Between 35% and 40% of all supported Macs might be at heightened risk of compromise from two zero-day vulnerabilities that Apple has said are being exploited in the wild, but for which the company has not yet issued a patch.
the two vulnerabilities — CVE-2022-22675 and CVE-2022-22674 — last week and described them as impacting devices running its macOS, iOS, and iPadOS operating systems. The company released updated versions of the software that addressed the issue for users of Apple’s latest macOS Monterey and iOS 15 and iPadOS 15 operating systems.
However, in a break from its usual practice, Apple appears, so far at least, not to have released a corresponding fix for the flaws in the two immediately preceding versions of the macOS — Big Sur and Catalina — says Joshua Long, chief security analyst at Intego.
This marks the first time since Apple released macOS Monterey last October that the company has not issued a patch for actively exploited vulnerabilities in Big Sur and Catalina, Long says. On three occasions before this — in Oct. ’21, Jan. ’22, and Feb. ’22 — the company issued simultaneous patches for Big Sur and Catalina to address bugs that were being actively exploited in IO Mobile Frame buffer (twice) and in WebKit.
In fact, Apple has made it a practice for nearly a decade to patch the previous two macOS versions every time it has issued a significant update for the current macOS, he notes.
Intego made several attempts to get an explanation from Apple, but the company has so far not responded he says. Apple did not respond to a Dark Reading request for comment on Intego’s report, either.
Long says that by Intego’s estimates — based on pre-Catalina macOS adoption rates — some 35% to 40% of Macs in active use currently are running macOS Big Sur or older and therefore remain vulnerable to the two zero-day threats. Long says it’s not clear why Apple might have deviated from its usual patch release practices this time around. Nor is it clear if the company even has a plan to address the problem in Big Sur and Catalina.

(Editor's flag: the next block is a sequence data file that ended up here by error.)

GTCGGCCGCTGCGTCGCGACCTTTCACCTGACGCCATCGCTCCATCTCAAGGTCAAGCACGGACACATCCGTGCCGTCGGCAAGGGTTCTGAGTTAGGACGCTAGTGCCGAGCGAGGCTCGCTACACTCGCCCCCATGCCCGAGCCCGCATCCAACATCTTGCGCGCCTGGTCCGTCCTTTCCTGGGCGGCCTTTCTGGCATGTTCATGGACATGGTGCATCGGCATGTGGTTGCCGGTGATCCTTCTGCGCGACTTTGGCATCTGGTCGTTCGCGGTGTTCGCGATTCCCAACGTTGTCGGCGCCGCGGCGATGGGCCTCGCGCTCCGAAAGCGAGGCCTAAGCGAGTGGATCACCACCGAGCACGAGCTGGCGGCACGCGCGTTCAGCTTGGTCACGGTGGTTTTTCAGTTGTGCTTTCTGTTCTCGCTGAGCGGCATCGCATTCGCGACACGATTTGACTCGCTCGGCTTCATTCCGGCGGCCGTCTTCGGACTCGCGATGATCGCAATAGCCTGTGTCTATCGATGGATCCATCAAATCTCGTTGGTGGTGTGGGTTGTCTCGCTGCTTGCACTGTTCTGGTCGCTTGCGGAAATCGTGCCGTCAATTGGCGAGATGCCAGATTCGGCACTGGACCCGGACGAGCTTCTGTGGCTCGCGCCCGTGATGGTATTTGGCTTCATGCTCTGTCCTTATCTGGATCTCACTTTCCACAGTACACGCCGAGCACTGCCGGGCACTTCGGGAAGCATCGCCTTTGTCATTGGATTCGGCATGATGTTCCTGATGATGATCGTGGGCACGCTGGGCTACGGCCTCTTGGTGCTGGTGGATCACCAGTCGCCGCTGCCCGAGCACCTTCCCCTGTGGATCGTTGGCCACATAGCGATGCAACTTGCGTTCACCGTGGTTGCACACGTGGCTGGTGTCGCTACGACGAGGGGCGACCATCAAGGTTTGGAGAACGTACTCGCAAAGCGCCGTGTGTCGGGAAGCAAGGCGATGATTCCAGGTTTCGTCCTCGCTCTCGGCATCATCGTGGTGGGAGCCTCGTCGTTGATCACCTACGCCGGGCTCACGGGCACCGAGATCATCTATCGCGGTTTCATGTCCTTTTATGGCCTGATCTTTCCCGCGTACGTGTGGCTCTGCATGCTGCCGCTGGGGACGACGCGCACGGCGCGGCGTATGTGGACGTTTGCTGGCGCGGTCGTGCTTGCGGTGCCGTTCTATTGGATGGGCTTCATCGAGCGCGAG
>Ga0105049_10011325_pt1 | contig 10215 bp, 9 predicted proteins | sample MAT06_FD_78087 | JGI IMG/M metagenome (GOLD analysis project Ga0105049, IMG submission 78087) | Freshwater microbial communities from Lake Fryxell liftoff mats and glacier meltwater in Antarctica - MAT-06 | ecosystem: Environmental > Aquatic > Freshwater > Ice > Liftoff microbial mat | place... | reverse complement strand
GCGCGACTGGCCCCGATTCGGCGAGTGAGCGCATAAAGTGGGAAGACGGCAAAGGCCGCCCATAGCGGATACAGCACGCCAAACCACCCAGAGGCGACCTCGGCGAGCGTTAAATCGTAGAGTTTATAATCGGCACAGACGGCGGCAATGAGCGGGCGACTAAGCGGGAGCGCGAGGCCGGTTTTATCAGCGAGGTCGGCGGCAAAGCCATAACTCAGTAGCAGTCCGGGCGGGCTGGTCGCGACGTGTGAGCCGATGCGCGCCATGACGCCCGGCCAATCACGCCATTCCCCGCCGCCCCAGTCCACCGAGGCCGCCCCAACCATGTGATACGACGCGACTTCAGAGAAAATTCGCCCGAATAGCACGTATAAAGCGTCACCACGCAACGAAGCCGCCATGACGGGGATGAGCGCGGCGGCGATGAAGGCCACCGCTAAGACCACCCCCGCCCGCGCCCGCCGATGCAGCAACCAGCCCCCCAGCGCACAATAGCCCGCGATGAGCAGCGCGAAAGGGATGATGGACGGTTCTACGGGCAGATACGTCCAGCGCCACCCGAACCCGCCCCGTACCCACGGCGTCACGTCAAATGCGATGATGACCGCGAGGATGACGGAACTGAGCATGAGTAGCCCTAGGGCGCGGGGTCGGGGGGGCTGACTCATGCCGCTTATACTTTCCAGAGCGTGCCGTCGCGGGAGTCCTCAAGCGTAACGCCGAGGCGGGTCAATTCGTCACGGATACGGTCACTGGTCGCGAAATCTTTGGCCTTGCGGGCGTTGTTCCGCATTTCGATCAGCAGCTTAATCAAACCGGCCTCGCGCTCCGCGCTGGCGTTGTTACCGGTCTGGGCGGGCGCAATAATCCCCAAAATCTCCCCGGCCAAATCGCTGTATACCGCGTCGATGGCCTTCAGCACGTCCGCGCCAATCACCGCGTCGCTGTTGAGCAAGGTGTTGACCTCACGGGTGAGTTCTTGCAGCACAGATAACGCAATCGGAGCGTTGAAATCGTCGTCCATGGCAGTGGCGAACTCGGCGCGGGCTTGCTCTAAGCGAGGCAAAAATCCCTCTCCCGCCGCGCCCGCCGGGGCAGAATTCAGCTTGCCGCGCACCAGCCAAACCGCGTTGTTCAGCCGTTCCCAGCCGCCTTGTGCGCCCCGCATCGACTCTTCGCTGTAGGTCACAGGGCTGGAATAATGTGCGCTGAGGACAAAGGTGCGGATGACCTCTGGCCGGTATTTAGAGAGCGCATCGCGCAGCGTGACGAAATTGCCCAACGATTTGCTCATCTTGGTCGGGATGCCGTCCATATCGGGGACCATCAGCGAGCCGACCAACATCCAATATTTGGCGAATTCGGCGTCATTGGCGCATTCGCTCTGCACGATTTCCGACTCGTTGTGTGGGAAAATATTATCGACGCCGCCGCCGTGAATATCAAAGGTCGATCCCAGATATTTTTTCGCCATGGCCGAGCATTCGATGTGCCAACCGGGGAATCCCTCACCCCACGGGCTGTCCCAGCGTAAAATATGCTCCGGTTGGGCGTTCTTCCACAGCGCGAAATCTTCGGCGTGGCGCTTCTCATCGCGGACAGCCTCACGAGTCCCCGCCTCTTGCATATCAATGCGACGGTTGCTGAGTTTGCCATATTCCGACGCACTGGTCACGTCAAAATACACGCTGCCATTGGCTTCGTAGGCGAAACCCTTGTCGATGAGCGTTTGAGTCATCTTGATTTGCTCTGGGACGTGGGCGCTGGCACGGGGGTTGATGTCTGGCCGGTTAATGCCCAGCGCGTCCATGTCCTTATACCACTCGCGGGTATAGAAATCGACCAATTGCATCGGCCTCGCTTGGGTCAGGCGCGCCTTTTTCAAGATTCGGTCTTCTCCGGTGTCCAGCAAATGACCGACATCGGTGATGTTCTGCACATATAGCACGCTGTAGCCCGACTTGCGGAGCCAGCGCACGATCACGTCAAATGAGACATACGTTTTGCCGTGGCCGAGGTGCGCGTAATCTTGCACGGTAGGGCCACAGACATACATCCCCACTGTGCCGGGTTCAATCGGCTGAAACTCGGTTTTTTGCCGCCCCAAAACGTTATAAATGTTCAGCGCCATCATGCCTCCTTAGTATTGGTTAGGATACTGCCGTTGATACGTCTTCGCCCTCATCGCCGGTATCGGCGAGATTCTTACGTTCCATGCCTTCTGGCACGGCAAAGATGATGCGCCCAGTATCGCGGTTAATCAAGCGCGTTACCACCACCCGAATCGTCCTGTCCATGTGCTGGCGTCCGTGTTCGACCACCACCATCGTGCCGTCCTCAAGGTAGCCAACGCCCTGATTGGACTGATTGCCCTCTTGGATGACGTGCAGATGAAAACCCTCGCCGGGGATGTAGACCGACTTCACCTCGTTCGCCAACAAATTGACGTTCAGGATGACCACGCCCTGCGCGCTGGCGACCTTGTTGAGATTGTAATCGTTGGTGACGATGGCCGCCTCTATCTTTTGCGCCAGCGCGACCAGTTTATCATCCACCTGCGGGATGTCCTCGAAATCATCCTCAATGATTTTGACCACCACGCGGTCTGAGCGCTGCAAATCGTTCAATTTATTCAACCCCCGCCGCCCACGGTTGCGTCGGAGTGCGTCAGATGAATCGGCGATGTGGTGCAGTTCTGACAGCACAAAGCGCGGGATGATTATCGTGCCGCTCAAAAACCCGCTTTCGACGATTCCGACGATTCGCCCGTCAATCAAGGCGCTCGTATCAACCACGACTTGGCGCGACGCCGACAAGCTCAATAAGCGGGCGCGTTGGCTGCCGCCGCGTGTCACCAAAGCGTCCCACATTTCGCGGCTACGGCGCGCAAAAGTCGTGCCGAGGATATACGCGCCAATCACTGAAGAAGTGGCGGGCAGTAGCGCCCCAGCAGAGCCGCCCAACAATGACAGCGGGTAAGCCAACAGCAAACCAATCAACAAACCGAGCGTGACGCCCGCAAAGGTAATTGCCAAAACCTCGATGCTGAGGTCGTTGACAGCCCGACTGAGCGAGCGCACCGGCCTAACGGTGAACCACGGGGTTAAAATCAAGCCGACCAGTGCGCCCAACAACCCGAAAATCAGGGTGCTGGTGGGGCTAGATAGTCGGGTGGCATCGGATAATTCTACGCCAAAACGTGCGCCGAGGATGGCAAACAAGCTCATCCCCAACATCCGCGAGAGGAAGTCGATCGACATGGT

Patching Policy Unclear
“Apple has never publicly stated their patching policy, beyond saying way back in 2003 that ‘it is Apple’s policy to quickly address significant vulnerabilities in past releases of Mac OS X wherever feasible,'” Long notes. What the company has not made clear is what exactly it defines as a significant threat. “But one would assume that a zero-day vulnerability that’s being actively exploited in the wild to be ‘significant’ by anyone’s standards,” he says.
stems from an out-of-bounds write issue in the AppleAVD media file decoder. It impacts multiple supported iOS, macOS, and iPadOS versions and gives attackers a way to execute malicious code at the kernel level. The other flaw — CVE-2022-22674 — is tied to an out-of-bounds read issue in an Intel Graphics Driver component and could result in the content of kernel memory being disclosed to attackers. This flaw exists in macOS versions only.
Long says Intego was able to confirm that Big Sur is vulnerable to CVE-2022-22675 by reverse-engineering the patch that Apple released for the flaw for macOS Monterey.
“Catalina is not impacted by CVE-2022-22675 because it doesn’t have the affected component,” he says. Intego has not yet reversed-engineered the patch for CVE-2022-22674, so the company has not been able to confirm if the vulnerability is present in Big Sur and Catalina.
But it is very highly likely the vulnerability impacts those two operating systems as well. That’s because nearly every single vulnerability in the Intel Graphics Driver component in recent years has impacted all versions of macOS. There’s no reason to believe the present vulnerability is any different, according to Long.
Intego said that there are dozens of other vulnerabilities in Big Sur and Catalina that Apple has not addressed over the years.
Apple, like many other major software vendors, has had its share of criticism in the past over its patching practices and what many perceive as its reluctance to share detailed information on critical security issues. Last November, security vendor Malwarebytes slammed the company for taking some seven months to address a serious vulnerability in Catalina even though the flaw was being exploited for months. Malwarebytes described the incident as an example of Apple’s unreliability when it comes to fixing anything but the latest versions of its operating systems and software.